Friday, November 9, 2012

Book Tour: The Erroneous Talibani by Richard Asner Interview


    The Erroneous Talibani showcases all the essential components of the classic espionage novel. Exotic settings, broken hearts, treacherous allies, love, violence, redemption and vengeance spin through the book, which moves at a breakneck pace worthy of the best examples of the genre.
    Greg Damet, an Annapolis graduate with eight years in Naval  Intelligence is recruited by the CIA where he meets and falls in love with Jacquie Dean. Together they are sent to Afghanistan to work with the Special Forces. Greg is sent into the field while Jacquie remains at Bagram Air Base.
    During Greg’s tour of duty, his plane is shot down, eats raw snake to survive and is ultimately captured and beaten nearly to death by the Taliban. He is discovered by Aysha, the daughter of a tribal chieftain and she nurses him back to health. During his recovery, the two develop a romantic attraction for each other. It is also while he is recovering that he is able to obtain information that has dire international consequences, information supplied by a CIA mole. Armed with this information, Greg is forced to kiss a tearful Aysha good-bye and do whatever it takes to get to the American Embassy in Islamabad. Greg’s initial action there is key to unraveling the mystery of the mole’s true identity.


1. Where did you get the idea for the novel?
     It was my concern over the rising tide of the Taliban in Pakistan and the remote possibility of them getting control of Pakistan's nuclear weapons.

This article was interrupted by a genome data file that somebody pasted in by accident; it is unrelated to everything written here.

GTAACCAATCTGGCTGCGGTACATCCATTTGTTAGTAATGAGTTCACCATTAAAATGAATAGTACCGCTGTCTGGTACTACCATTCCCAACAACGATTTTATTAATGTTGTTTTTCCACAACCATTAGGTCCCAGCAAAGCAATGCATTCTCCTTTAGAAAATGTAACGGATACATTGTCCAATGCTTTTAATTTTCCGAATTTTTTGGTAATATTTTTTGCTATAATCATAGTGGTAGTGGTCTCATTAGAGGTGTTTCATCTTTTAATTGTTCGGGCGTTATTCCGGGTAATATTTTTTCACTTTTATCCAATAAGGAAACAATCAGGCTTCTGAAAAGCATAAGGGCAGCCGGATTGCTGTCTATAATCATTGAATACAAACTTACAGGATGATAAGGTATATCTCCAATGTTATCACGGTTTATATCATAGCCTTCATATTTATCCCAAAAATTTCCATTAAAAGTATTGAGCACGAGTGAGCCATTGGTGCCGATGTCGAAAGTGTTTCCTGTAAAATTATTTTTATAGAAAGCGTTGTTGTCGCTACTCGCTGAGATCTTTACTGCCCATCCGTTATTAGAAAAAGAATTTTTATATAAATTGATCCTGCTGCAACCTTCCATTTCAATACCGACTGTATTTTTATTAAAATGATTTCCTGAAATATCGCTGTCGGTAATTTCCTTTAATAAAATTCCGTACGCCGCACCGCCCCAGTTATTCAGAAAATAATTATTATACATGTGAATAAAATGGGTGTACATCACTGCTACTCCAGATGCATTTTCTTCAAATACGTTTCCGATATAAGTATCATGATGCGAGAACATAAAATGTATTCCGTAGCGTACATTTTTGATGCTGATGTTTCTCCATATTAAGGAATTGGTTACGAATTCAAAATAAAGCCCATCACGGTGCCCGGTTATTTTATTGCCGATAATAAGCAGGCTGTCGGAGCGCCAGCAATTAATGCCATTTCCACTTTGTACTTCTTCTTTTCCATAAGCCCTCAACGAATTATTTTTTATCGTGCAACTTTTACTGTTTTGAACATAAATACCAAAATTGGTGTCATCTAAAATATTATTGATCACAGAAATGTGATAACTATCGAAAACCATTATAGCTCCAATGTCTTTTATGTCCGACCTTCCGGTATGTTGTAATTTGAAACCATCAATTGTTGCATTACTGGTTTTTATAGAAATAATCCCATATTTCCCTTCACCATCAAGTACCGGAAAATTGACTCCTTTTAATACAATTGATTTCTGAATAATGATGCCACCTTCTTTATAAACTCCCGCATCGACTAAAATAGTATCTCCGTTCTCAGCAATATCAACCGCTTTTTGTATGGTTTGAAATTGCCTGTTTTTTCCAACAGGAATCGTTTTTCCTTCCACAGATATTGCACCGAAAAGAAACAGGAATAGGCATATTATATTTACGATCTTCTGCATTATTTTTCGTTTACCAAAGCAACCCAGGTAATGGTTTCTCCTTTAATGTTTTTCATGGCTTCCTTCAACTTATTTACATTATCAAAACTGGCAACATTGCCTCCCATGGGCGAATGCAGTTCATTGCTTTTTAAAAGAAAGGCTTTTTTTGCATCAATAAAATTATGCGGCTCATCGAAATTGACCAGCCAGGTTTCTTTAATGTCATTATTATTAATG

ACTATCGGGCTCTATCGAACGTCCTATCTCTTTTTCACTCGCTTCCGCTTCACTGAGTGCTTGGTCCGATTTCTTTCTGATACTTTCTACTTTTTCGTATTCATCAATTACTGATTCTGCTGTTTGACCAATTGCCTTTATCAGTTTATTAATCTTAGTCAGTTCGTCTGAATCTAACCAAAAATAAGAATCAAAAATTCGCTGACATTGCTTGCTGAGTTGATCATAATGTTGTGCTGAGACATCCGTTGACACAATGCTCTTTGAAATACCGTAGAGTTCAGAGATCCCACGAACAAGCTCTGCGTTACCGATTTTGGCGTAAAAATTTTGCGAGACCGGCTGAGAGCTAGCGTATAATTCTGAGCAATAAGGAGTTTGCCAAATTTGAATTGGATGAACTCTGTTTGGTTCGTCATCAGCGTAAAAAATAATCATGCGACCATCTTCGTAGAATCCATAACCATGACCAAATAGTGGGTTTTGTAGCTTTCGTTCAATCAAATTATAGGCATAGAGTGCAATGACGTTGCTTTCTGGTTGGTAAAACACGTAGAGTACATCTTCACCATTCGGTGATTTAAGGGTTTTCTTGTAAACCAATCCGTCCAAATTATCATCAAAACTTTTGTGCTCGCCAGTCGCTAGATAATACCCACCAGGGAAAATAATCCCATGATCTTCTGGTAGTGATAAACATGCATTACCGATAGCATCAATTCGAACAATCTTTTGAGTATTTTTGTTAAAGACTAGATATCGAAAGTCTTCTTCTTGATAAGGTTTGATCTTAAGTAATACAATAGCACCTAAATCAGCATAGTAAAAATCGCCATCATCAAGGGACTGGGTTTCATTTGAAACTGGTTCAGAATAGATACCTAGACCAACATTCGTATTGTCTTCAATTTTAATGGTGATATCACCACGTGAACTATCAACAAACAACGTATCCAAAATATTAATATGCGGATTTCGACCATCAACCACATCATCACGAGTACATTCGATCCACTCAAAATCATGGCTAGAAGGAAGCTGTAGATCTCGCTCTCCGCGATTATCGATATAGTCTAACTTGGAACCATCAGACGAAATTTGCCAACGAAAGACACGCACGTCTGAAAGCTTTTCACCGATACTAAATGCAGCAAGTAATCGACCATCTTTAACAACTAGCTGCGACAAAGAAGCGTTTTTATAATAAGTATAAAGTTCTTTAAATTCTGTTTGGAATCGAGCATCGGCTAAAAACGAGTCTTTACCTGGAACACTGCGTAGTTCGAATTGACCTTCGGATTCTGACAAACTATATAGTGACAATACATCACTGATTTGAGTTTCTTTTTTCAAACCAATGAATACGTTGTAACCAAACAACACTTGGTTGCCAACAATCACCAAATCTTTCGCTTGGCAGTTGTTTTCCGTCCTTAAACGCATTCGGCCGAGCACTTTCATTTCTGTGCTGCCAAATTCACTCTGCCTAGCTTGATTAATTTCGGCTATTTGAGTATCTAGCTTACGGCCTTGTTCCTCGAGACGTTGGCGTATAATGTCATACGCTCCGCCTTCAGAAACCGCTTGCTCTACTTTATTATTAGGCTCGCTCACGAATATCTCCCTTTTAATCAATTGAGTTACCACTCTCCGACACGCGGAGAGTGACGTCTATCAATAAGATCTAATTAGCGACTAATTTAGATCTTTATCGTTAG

2. Your title. Who came up with it? Did you ever change it?
    I came up with the title. It was exactly what Greg Damet became, an erroneous Talibani. The title was never changed.

3. Which came first, the title or the novel?
    They evolved together.

4. Why did you pick this genre? What do you like about it?
    I am a veteran of the Marine Corps and I was also a naval aviator. In addition I have done some skydiving and bungy jumping, so the genre is a natural extension of my past lifestyle. A like writing about a person who lives on the edge.

5. Since becoming a writer, what's the most exciting thing to ever happen to you?
    As a beginning author, it's exciting to hear how well people appear to be enjoying my book.

6. What book are you currently reading or what was the last book you read?
    The last book I read was "The Last Patriot" by Brad Thor.

7. What was the first book that you ever wrote (very first one, not published)?
    The book you are reviewing is the the very first book I ever wrote.

8. What is your writing process?
    a. Generate an idea that will make an exciting plot.
    b. Draw up the plot in outline form.
    c. Take each segment of the outline and expand it.
    d. Pull the segments together to make sure the story rings true.
    e. Refine the entire story to add more depth and detail where needed to help it tie together.

9. Who are you favorite authors of all time? 
Of all time, just one, Tom Clancy!!!

10. At a book signing, do you just sign your name or do you write a note? How do you come up with stuff to say?
    I generally mention the person's name and add something like "Hope you will enjoy it."

11. What is something people would be surprised to hear about you?
    My age! I am 85 and am in perfect health. I work out at a local health club Monday through Friday.

12. How do you react to a bad review?
    Not everyone is going to like what I write, so I expect to see a bad review. It doesn't bother me at all. I'm sure it would affect me some if that's all I saw. It would certainly tell me I had some work to do.

13. How did you celebrate the sale of your first book?
    I believe I had dinner with my girl friend.



Wednesday – April 4 
    “Father, come quickly. Bubba has just discovered a badly wounded Taliban soldier who desperately needs our help”
    “Where is he?”
    “He’s in a cave, not far from here.”
    “How badly is he hurt? Can he walk at all?”